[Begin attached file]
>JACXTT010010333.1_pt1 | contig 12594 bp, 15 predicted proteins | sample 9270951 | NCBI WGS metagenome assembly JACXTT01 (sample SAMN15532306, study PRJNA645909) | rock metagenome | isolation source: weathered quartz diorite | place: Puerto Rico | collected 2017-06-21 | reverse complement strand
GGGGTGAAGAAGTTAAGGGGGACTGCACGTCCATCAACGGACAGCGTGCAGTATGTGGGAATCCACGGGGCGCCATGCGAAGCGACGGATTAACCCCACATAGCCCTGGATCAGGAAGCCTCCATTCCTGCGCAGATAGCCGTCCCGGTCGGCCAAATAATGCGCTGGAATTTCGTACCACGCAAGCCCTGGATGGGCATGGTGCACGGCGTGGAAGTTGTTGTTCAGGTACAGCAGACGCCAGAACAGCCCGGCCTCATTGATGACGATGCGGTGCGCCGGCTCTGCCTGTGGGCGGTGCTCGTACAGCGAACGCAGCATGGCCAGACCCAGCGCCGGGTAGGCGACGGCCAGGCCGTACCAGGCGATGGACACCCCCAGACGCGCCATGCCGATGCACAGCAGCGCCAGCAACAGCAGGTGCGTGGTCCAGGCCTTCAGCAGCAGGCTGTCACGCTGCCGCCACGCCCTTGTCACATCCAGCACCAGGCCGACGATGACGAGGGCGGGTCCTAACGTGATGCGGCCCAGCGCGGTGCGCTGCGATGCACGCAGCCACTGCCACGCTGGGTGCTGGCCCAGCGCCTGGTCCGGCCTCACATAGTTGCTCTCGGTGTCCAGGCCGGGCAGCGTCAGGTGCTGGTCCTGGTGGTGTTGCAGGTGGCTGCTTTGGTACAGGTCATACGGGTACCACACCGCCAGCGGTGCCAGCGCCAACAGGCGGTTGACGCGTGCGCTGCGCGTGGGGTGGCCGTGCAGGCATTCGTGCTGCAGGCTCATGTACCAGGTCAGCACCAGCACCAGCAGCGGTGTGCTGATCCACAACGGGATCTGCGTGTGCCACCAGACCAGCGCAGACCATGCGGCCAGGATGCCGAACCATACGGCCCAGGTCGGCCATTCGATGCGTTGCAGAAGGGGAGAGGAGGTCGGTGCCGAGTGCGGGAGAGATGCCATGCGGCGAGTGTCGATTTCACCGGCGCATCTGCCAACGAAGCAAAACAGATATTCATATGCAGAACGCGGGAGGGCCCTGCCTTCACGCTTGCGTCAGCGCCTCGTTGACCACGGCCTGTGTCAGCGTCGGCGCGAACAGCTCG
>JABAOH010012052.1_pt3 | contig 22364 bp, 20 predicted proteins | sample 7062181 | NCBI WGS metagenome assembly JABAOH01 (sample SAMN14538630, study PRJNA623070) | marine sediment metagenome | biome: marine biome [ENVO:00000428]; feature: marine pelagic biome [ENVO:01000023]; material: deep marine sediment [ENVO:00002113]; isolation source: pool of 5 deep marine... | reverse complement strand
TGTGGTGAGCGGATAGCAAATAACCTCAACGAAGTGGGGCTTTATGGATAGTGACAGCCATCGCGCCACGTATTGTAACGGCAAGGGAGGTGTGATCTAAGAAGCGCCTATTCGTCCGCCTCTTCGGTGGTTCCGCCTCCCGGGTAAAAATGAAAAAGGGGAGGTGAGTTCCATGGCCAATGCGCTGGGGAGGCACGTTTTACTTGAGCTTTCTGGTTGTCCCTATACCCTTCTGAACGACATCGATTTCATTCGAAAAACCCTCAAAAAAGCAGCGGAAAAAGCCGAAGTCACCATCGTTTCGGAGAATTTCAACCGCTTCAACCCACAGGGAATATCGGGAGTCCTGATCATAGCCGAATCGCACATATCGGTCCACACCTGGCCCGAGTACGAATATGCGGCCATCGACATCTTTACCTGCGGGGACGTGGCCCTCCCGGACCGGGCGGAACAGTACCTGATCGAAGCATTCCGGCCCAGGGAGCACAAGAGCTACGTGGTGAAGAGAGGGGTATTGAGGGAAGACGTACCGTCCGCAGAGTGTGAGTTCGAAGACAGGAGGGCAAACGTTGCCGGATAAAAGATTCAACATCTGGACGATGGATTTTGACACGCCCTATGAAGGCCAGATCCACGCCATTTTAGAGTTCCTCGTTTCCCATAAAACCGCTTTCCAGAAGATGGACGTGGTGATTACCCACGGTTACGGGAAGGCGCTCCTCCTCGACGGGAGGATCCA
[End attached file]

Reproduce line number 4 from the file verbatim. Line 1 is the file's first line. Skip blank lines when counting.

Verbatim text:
TGTGGTGAGCGGATAGCAAATAACCTCAACGAAGTGGGGCTTTATGGATAGTGACAGCCATCGCGCCACGTATTGTAACGGCAAGGGAGGTGTGATCTAAGAAGCGCCTATTCGTCCGCCTCTTCGGTGGTTCCGCCTCCCGGGTAAAAATGAAAAAGGGGAGGTGAGTTCCATGGCCAATGCGCTGGGGAGGCACGTTTTACTTGAGCTTTCTGGTTGTCCCTATACCCTTCTGAACGACATCGATTTCATTCGAAAAACCCTCAAAAAAGCAGCGGAAAAAGCCGAAGTCACCATCGTTTCGGAGAATTTCAACCGCTTCAACCCACAGGGAATATCGGGAGTCCTGATCATAGCCGAATCGCACATATCGGTCCACACCTGGCCCGAGTACGAATATGCGGCCATCGACATCTTTACCTGCGGGGACGTGGCCCTCCCGGACCGGGCGGAACAGTACCTGATCGAAGCATTCCGGCCCAGGGAGCACAAGAGCTACGTGGTGAAGAGAGGGGTATTGAGGGAAGACGTACCGTCCGCAGAGTGTGAGTTCGAAGACAGGAGGGCAAACGTTGCCGGATAAAAGATTCAACATCTGGACGATGGATTTTGACACGCCCTATGAAGGCCAGATCCACGCCATTTTAGAGTTCCTCGTTTCCCATAAAACCGCTTTCCAGAAGATGGACGTGGTGATTACCCACGGTTACGGGAAGGCGCTCCTCCTCGACGGGAGGATCCA